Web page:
Michael J. Fitzgerald has been a journalist for 40 years, working as a writer and editor for newspapers, magazines and web publications. In 2014 he published the novel, "The Fracking War." In 2015, he published his second novel, "Fracking Justice." He writes or contributes to five blogs. He and his wife Sylvia Fox are the owners and principal partners in *subject2change Media, a multi-media firm involved in print, video and broadcast. He writes a weekly column, "Write On" for the daily 'Finger Lakes Times' newspaper in Geneva, NY. He was a journalism professor at CSU Sacramento from 1986 to 2011 teaching Newswriting, Column Writing and Magazine Writing.
Even in Paradise, Mondays come around and today is a writing day (for consulting jobs) so we can pay the rent on our casa in Sacramento.
The work, however, is this afternoon, now that we are back from a morning Banderas Bay tour aboard a 50-foot power boat called 'Mi Amor.' Mi Amor just replaced one of its transmissions (at a cost of $6,000) and the captain wanted to take the boat out for a test run and to check the bay for whales. Smart idea, this going out for a test run before making a major passage. Not all the people here are that smart.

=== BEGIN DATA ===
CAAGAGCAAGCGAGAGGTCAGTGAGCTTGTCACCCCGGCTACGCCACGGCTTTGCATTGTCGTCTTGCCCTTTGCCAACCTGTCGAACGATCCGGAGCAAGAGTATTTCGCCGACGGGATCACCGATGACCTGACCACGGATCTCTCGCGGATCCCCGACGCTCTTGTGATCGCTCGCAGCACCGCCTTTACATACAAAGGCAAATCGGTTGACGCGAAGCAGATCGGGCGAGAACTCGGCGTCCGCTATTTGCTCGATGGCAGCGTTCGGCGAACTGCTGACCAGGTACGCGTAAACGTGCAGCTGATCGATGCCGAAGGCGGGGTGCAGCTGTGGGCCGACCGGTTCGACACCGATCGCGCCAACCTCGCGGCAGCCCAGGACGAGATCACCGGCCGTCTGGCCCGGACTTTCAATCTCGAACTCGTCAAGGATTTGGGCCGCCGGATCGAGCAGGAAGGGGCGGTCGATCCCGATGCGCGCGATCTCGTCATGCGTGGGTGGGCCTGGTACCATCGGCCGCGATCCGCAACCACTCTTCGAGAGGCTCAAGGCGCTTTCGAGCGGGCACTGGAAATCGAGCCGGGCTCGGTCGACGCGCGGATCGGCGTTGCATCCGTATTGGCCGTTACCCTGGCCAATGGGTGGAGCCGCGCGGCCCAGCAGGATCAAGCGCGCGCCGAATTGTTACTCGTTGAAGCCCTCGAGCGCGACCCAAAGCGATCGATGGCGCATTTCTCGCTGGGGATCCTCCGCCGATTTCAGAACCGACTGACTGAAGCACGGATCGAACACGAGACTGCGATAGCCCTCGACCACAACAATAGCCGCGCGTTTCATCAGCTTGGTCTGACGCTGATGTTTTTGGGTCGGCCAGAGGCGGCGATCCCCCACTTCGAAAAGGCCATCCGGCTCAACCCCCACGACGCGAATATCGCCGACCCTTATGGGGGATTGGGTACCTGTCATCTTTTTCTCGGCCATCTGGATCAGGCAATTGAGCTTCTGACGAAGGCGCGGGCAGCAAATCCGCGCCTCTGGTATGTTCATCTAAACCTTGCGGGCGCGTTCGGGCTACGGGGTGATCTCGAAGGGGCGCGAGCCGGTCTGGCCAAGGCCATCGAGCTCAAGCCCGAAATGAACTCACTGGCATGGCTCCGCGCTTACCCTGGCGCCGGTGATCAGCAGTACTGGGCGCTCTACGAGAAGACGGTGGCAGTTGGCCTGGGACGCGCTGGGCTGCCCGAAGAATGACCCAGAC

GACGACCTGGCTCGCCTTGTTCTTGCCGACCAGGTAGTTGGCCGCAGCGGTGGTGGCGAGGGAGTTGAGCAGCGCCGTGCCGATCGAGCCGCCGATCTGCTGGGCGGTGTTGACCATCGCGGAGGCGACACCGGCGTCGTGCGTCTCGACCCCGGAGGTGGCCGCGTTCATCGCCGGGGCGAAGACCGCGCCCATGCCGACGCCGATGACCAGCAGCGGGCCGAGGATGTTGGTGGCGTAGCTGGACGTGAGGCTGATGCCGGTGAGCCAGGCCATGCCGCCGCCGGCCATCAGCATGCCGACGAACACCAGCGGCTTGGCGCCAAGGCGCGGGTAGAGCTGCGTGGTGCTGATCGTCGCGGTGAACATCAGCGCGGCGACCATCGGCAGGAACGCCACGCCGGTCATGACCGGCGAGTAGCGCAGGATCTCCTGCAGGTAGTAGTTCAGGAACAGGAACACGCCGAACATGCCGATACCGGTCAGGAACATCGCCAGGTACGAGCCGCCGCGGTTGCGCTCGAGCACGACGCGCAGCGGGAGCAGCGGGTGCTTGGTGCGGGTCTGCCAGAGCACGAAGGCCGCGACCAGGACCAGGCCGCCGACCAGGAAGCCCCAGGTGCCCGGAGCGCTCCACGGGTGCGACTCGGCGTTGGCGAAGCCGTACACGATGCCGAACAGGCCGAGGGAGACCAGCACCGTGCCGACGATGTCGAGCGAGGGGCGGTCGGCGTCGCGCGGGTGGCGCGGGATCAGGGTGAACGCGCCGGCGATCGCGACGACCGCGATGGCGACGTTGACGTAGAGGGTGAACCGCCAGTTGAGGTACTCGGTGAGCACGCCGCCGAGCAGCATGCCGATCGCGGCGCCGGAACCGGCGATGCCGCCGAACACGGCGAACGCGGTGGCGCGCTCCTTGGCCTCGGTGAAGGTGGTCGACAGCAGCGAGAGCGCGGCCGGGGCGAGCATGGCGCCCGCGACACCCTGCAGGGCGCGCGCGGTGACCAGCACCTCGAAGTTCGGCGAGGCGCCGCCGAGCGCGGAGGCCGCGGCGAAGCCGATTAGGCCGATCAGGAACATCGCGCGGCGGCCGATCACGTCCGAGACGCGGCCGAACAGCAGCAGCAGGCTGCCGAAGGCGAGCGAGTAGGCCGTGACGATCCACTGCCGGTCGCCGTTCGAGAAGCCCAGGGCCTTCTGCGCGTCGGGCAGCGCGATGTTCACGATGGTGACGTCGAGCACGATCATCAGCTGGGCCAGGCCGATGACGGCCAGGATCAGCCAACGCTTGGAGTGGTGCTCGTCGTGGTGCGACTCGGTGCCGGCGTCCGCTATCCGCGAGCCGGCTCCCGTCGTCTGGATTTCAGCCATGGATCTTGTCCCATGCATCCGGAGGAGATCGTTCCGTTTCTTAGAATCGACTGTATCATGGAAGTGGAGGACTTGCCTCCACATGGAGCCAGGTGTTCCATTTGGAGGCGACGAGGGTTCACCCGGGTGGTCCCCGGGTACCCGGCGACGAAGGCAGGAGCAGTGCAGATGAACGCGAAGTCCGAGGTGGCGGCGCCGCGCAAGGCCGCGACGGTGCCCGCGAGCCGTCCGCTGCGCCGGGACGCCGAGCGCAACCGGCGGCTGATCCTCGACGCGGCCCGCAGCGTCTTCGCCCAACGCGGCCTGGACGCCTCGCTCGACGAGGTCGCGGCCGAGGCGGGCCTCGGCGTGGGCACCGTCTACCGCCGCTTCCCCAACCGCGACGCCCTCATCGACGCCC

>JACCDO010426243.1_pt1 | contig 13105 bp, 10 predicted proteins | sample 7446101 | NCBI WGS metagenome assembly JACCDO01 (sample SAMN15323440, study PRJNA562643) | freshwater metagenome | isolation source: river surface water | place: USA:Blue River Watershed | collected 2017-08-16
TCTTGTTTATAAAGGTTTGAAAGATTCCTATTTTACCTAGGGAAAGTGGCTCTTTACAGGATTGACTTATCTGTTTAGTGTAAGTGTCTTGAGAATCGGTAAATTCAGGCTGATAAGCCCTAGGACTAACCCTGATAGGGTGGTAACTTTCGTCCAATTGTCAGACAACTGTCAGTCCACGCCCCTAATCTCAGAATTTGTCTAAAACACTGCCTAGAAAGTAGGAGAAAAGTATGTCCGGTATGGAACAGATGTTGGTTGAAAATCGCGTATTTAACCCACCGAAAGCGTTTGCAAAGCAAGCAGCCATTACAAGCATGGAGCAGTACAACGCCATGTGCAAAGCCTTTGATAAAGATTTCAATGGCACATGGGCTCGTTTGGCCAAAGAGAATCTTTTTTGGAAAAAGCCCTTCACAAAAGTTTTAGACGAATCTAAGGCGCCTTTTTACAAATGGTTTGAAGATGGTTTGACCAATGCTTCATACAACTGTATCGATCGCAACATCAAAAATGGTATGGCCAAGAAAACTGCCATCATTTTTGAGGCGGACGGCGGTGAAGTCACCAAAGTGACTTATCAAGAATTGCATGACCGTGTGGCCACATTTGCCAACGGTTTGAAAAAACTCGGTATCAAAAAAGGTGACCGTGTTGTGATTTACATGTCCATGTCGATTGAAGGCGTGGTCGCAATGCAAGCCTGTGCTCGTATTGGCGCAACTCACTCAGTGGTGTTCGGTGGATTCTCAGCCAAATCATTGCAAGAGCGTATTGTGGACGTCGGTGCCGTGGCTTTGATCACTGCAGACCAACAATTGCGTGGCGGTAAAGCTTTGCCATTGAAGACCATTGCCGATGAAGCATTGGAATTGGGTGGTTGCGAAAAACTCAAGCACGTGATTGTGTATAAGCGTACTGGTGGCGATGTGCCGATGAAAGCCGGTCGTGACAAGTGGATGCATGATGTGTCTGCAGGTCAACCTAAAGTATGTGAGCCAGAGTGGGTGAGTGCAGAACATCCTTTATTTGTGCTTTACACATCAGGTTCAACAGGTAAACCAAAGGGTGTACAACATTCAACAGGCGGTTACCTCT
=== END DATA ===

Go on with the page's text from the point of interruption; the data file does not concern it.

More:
We traveled straight out from Paradise Village and found two pods of whales, surrounded, of course, by pangas and tour boats. I guess none of the people on the tour boats have ever seen the film 'Moby Dick.' We shot a half-hour of video, some of which I'll upload later this week.
The photo with this blog is from about two weeks ago when Sabbatical was treated to a viewing of cavorting whales for nearly an hour during a tour of the bay with our newest crew member, Kathleen, and her family from Boston and Chicago. Kathleen helped Dustin bring Sabbatical south from Mazatlan in early December to deliver the ship here to Paradise Village. (You will see her picture in a future blog)
The whales are all over the bay this month and always put on quite a show. Unlike the U.S., where approaching these behemoths is probably a felony, the Mexican pangas zoom up close to get a good look, the spouts of the whales sometimes soaking the panga passengers. We usually shoot video of the whales, instead of stills, so we can catch the wild sounds they make. One our trip two weeks ago, two whales used their flukes to slap the water -- hard. You could hear the sound a mile away and it looked like two teenagers at a beach splashing one another. Maybe that's exactly what they were doing.
Today the sound of the whales spouting was pretty impressive, too.
Now it's time to log on to SFgate.com and other news sites to get ready to draft some stories about California.
But I better steady myself with a Pacifico, first.